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Source: NYtimes/The Huffington Post

www.huffingtonpost.com_Raines_s-RAINES-largePRECISELY one year ago, we lucky taxpayers took over Fannie Mae and Freddie Mac, the mortgage finance giants that contributed mightily to the wild and crazy home-loan-boom-turned-bust. In that rescue operation, the Treasury agreed to pony up as much as $200 billion to keep Fannie in the black, coughing up cash whenever its liabilities exceed its assets. According to the company’s most recent quarterly financial statement, the Treasury will, by Sept. 30, have handed over $45 billion to shore up the company’s net worth.

It is still unclear what the ultimate cost of this bailout will be. But thanks to inquiries by Representative Alan Grayson, a Florida Democrat, we do know of another, simply outrageous cost. As a result of the Fannie takeover, taxpayers are paying millions of dollars in legal defense bills for three top former executives, including Franklin D. Raines, who left the company in late 2004 under accusations of accounting improprieties. From Sept. 6, 2008, to July 21, these legal payments totaled $6.3 million.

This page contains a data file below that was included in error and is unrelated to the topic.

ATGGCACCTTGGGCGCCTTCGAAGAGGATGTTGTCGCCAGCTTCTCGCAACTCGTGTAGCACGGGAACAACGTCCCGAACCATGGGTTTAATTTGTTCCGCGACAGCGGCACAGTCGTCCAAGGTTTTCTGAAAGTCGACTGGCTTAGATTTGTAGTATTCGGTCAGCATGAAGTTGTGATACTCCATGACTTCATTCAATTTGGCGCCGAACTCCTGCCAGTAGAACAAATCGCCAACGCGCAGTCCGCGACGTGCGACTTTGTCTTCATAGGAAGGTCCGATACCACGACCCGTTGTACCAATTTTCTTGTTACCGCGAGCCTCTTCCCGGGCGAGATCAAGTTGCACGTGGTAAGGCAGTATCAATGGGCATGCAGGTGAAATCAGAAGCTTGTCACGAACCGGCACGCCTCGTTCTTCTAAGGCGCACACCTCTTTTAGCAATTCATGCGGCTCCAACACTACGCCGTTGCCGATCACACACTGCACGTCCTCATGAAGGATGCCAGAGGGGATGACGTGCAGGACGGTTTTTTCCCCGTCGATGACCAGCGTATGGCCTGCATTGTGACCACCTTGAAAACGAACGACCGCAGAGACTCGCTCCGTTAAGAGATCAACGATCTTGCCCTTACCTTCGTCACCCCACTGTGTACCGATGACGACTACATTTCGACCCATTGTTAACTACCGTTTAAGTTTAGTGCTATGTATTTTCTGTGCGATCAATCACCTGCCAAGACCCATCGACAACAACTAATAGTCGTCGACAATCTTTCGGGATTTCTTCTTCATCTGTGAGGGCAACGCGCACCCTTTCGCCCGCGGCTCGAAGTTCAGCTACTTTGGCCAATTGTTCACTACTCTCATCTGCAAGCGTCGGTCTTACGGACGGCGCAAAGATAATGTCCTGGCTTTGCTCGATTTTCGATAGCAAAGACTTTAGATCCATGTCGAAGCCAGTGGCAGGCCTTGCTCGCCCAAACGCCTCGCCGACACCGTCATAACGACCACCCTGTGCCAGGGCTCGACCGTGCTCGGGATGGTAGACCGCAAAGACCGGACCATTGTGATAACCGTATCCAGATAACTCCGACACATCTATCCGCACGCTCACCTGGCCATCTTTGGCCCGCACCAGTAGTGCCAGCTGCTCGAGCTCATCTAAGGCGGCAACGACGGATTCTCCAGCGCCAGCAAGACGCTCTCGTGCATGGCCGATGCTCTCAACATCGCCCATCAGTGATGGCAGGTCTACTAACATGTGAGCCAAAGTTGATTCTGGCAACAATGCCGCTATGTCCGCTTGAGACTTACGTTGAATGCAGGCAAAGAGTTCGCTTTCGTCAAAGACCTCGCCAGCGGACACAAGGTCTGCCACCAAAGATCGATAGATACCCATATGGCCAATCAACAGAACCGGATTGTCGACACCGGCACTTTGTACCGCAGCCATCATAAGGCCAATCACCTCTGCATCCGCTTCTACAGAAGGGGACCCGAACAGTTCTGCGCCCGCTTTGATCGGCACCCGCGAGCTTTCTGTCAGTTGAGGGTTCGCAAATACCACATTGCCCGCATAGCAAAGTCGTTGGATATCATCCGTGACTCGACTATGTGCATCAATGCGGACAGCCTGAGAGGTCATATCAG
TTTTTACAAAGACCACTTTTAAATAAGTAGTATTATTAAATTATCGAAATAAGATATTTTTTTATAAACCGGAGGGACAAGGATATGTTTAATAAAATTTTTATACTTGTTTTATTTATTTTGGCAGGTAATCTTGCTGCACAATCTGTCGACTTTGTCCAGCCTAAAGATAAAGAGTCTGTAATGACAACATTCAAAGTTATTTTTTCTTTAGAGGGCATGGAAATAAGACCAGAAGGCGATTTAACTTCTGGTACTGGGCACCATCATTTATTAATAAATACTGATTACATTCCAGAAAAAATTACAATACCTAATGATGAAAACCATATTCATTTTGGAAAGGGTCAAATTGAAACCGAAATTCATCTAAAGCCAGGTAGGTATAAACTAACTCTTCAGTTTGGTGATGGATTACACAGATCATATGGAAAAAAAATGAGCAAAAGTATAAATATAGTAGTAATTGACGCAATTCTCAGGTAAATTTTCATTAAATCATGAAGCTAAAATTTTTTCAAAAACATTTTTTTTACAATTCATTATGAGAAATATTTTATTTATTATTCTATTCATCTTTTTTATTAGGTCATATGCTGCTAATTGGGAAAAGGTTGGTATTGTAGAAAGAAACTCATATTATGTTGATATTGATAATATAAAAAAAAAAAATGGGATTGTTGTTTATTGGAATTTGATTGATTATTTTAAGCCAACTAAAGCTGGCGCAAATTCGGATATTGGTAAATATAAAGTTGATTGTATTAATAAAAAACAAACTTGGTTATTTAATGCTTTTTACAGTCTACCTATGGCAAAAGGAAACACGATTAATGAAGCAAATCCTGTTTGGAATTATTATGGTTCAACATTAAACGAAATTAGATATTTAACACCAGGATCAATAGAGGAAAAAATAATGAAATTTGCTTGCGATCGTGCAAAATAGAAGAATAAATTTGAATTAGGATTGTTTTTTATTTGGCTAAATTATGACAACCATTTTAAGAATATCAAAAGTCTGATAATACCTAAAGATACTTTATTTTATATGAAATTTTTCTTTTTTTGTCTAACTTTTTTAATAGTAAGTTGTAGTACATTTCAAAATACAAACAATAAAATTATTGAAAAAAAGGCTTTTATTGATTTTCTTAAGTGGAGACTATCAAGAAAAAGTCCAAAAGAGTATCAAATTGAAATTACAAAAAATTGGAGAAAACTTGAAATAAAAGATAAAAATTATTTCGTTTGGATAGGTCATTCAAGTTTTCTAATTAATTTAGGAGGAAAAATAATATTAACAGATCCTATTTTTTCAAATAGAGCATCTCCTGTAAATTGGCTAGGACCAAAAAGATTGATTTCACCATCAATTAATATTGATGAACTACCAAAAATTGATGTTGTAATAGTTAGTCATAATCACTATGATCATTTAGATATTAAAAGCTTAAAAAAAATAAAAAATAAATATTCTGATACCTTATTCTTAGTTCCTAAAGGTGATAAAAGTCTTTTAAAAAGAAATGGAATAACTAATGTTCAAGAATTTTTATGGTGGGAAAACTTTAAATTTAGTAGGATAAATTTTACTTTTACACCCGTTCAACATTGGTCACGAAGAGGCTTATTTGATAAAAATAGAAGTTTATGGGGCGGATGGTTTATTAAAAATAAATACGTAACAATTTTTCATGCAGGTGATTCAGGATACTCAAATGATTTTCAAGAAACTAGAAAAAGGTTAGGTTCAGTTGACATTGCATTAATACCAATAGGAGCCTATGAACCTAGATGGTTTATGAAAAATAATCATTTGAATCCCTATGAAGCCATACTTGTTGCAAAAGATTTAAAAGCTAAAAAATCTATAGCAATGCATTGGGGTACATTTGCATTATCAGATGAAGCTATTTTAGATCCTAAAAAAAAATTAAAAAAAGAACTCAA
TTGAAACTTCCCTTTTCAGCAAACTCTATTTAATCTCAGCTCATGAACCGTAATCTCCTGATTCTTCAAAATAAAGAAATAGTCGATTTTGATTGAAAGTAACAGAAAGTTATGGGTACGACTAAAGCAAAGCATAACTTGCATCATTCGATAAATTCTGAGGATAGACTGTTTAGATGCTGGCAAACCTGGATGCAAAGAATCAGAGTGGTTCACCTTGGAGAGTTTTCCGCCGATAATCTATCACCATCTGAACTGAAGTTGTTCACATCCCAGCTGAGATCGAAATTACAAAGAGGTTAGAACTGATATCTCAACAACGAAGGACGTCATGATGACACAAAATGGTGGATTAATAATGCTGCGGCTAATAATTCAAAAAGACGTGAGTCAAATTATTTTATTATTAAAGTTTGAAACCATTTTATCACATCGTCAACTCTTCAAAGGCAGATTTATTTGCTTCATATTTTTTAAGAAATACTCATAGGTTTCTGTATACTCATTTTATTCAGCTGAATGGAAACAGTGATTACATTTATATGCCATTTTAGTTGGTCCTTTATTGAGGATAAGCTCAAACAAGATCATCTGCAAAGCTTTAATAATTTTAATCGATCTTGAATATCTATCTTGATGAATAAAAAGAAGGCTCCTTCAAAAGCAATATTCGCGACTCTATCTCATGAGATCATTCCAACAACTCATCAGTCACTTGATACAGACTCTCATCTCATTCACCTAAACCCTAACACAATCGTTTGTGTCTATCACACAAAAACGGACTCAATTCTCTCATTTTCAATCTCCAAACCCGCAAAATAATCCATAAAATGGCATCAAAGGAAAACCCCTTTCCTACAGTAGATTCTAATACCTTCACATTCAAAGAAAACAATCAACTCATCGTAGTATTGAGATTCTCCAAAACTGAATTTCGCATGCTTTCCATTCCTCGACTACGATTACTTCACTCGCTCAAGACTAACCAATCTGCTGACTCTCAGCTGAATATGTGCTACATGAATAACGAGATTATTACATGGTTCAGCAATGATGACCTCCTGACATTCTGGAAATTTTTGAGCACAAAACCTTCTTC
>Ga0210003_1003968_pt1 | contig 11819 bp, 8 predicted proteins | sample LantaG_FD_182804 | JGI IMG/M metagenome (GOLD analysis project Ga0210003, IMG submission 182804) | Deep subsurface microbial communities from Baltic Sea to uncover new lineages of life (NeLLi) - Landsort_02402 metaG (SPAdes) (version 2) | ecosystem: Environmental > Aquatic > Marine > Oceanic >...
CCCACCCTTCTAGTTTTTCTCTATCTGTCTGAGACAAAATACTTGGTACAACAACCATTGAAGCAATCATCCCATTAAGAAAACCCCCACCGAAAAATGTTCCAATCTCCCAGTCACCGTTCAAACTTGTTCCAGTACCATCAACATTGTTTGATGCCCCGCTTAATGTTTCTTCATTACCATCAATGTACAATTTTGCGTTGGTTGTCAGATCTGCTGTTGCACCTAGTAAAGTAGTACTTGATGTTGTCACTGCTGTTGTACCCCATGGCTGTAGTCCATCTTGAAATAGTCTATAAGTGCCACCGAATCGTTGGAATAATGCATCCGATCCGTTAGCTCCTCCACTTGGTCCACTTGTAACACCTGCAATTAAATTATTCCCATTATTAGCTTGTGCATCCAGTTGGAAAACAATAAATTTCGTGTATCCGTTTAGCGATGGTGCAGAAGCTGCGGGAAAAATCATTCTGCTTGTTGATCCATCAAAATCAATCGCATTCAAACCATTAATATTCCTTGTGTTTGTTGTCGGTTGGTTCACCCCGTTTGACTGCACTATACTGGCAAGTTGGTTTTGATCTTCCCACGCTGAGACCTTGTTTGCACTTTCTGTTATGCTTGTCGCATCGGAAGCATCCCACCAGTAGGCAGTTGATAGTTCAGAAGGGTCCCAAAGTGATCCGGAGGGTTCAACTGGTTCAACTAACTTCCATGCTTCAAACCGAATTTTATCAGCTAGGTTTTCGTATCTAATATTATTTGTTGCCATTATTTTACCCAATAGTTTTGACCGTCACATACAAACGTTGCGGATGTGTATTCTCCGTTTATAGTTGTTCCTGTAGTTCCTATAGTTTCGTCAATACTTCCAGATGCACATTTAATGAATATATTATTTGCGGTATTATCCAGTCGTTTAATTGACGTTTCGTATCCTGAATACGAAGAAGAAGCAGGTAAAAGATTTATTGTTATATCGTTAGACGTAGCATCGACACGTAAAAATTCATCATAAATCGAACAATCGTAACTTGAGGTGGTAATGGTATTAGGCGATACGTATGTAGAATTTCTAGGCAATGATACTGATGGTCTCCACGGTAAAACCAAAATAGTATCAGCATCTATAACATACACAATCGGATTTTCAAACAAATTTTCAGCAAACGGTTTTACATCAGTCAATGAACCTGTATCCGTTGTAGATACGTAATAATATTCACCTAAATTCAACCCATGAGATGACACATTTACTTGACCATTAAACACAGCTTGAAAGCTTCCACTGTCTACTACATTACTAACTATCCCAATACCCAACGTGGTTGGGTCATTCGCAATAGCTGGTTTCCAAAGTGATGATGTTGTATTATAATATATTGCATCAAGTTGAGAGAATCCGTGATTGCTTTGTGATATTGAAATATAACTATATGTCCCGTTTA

With all the turmoil of the financial crisis, you may have forgotten about the book-cooking that went on at Fannie Mae. Government inquiries found that between 1998 and 2004, senior executives at Fannie manipulated its results to hit earnings targets and generate $115 million in bonus compensation. Fannie had to restate its financial results by $6.3 billion.

Almost two years later, in 2006, Fannie’s regulator concluded an investigation of the accounting with a scathing report. “The conduct of Mr. Raines, chief financial officer J. Timothy Howard, and other members of the inner circle of senior executives at Fannie Mae was inconsistent with the values of responsibility, accountability, and integrity,” it said.